For most of us, and usually because of where we live FOG is not a front page safety topic, but it does happen and like all journey management topic we need to have CLEAR SAFETY Direction in the haze before the incident may occur. Driving is a visual activity, so driving when visibility is reduced is one of the most dangerous situations you can encounter behind the wheel. And few conditions restrict visibility more than dense fog. Don’t rely on the tail-lights of the car ahead to lead the way. If it goes off the road you’ll follow it and keeping those lights in sight might also entice you to follow it too closely for safety. Breathe and blink. Take a deep breath occasionally and the extra oxygen you take in will sharpen your vision temporarily and help you relax. Blinking keeps the surface of the eye clean and lubricated and works the muscles of the eye.
Fog is comprised of tiny particles of moisture suspended in the air in sufficient density to impede vision – in effect it’s a cloud that forms at ground level when the temperature falls far enough for the air to become saturated and water vapour in the air condenses to form suspended water droplets.
Visibility can be even worse when it’s dark as the water particles reflect the light from headlights, and street lights, creating glare.
RULE NUMBER ONE—— Slow the heck to down and Light ONE , ALL LIGHTS ONE!
And yes someone needs to remind you!!!!! Only drive if you have to
If you wake up to a thick blanket of fog then the best thing to do is send a text message (even a picture message) to your boss telling them that you are going to be late in. Any boss who has a problem with this isn’t worth working for. Your safety is the most important thing, so wait for the fog to clear before you set off.
Fog is a thin layer of cloud resting on the ground. Fog can reduce visibility for drivers, resulting in difficult driving conditions. Use the right-side pavement line as a guide. In thick fog, use the white line painted on the right side of the road as a guide. Do not use the center pavement markings, because doing so will guide you to move closer to oncoming vehicles, which are also driven by people having trouble seeing where they are going.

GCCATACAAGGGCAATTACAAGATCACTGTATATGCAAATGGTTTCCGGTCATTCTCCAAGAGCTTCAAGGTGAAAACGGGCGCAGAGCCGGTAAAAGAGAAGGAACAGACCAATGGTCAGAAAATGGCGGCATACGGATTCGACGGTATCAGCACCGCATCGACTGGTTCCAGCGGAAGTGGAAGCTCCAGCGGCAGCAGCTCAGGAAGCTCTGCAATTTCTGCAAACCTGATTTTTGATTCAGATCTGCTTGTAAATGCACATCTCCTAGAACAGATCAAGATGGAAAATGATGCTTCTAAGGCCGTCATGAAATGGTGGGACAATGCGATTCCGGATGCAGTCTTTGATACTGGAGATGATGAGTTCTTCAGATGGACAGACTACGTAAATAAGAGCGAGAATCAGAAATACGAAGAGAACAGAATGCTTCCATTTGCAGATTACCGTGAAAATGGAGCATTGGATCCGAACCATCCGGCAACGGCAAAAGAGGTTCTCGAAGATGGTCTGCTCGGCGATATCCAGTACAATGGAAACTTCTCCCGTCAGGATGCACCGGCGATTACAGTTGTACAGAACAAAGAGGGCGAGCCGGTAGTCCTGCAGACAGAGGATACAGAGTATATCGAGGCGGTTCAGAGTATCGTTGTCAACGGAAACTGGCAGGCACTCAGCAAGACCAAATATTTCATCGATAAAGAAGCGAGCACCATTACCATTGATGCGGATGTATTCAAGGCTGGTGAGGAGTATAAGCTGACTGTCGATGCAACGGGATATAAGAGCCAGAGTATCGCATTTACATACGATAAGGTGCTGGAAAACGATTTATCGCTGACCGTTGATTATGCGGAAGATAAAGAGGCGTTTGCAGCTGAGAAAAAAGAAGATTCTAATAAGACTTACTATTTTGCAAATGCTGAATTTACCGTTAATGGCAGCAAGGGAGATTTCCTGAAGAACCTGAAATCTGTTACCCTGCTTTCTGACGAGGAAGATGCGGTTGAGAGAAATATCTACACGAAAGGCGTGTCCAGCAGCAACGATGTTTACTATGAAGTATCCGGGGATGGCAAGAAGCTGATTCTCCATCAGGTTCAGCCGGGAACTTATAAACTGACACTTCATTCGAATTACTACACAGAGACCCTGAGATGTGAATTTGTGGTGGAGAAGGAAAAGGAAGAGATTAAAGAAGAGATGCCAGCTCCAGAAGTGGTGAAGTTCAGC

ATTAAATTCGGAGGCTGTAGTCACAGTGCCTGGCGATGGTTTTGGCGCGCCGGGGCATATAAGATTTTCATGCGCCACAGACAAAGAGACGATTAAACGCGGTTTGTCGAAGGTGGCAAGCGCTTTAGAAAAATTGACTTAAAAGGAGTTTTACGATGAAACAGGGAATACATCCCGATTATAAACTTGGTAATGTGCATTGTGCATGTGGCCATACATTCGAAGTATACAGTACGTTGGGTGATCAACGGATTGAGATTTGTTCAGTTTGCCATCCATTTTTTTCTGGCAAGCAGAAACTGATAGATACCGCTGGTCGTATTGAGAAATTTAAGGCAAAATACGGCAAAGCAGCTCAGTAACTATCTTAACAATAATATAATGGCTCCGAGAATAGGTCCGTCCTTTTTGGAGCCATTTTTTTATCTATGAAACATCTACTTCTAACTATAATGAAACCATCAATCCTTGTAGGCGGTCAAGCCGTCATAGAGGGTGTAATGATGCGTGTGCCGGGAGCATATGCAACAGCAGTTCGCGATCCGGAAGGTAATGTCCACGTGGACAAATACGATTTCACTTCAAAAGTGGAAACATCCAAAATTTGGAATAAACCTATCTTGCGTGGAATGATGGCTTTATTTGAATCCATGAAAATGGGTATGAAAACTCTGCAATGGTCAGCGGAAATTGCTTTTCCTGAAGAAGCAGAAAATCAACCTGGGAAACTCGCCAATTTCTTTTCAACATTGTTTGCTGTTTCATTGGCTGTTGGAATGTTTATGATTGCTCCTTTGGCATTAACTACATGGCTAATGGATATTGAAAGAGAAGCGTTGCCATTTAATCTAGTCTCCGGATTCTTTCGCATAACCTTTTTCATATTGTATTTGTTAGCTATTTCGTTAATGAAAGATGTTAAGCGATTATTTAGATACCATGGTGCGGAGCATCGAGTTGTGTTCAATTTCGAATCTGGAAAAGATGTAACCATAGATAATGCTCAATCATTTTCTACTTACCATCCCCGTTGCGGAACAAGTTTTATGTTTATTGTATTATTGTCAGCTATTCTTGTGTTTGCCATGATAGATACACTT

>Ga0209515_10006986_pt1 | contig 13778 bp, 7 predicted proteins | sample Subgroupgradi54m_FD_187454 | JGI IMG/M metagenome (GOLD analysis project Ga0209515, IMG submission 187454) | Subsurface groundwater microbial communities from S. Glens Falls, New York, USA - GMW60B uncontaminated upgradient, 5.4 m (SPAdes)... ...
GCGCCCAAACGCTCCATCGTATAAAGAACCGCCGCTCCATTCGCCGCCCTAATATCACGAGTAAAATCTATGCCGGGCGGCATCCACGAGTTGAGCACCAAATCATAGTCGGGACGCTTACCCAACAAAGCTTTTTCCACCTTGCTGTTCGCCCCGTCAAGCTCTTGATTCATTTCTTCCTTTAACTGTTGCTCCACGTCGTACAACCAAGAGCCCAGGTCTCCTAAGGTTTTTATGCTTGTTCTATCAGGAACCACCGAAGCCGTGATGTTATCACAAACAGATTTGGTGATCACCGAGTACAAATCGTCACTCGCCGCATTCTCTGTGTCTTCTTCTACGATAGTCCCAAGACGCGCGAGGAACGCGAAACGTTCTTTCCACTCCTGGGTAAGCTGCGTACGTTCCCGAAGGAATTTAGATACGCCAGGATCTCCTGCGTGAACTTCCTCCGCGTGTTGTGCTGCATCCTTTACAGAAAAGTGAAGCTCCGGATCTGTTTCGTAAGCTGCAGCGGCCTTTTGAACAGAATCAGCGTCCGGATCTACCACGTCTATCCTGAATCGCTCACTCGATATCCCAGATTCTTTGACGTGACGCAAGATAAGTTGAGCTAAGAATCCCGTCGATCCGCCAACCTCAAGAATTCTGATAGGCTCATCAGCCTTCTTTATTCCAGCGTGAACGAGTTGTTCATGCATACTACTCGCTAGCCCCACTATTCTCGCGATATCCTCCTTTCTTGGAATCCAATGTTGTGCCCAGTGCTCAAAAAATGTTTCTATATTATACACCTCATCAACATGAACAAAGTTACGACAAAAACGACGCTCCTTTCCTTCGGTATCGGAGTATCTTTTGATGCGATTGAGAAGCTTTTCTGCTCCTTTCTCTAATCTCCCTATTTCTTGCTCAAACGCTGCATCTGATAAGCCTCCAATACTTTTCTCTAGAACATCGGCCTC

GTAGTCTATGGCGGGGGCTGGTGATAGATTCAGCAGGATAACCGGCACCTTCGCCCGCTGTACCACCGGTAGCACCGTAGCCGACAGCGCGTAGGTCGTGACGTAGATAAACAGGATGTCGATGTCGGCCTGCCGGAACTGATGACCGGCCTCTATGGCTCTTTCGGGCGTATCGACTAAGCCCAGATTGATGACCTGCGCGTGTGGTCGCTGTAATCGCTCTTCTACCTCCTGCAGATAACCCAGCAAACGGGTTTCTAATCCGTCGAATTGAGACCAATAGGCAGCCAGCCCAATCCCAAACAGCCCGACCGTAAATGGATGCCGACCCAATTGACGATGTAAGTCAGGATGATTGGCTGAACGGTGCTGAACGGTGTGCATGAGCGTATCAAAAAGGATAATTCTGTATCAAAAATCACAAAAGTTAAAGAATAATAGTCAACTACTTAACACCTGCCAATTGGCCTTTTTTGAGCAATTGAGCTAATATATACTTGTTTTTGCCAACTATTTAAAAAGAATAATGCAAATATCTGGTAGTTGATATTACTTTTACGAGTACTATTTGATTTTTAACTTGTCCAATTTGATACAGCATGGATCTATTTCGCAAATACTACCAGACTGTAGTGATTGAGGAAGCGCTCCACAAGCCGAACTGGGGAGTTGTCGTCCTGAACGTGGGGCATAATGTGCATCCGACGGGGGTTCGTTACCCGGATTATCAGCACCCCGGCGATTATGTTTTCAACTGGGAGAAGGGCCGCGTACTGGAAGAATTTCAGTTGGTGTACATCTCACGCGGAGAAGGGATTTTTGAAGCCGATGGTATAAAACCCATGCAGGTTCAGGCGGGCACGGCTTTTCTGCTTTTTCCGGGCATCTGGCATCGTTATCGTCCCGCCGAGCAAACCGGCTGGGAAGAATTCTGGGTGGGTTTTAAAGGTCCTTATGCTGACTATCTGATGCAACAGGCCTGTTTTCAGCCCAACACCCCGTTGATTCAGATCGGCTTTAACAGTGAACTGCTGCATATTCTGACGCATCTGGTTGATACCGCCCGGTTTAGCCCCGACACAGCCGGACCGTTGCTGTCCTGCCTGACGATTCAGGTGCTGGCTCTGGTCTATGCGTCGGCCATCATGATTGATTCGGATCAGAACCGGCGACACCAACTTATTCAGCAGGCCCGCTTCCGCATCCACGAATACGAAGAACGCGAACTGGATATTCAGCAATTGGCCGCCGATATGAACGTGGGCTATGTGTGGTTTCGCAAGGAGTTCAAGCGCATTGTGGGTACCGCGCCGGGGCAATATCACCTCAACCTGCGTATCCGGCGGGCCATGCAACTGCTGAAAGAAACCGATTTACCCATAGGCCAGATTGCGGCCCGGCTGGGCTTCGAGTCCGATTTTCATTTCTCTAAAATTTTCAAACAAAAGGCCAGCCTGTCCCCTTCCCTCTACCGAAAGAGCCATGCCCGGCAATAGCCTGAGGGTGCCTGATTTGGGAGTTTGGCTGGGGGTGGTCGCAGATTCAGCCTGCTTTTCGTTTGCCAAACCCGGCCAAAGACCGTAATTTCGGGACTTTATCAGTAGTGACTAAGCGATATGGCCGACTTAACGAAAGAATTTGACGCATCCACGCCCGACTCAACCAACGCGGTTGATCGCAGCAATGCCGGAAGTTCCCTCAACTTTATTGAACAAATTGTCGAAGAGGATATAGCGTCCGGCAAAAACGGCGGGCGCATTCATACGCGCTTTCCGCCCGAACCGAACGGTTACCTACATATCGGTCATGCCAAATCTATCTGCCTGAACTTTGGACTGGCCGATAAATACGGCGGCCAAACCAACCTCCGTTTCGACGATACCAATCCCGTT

Do NOT drive with your hazard lights on
There is a lot of confusion when it comes to driving with your hazard lights on in fog. Some people do it to make themselves more visible, which is a good intention, but not wise and can cause an accident.
Hazard lights are designed to warn other motorists that you arestationary, or to warn other motorists of a road hazard.
If a motorist behind you spots your hazard lights are on, he may panic thinking that you have stopped (don’t forget that visibility will be poor) and he may brake sharply. This could cause an accident, especially with the motorist who is behind him, and so on.
The best thing to do is to avoid driving in fog. Check weather forecasts and if there is a fog warning, delay your trip until it clears. If that is not possible or you get caught driving in fog, there are a number of safe driving tips you should follow. If visibility is decreasing rapidly, move off the road and into a safe parking area to wait for the fog to lift. Turn your heater on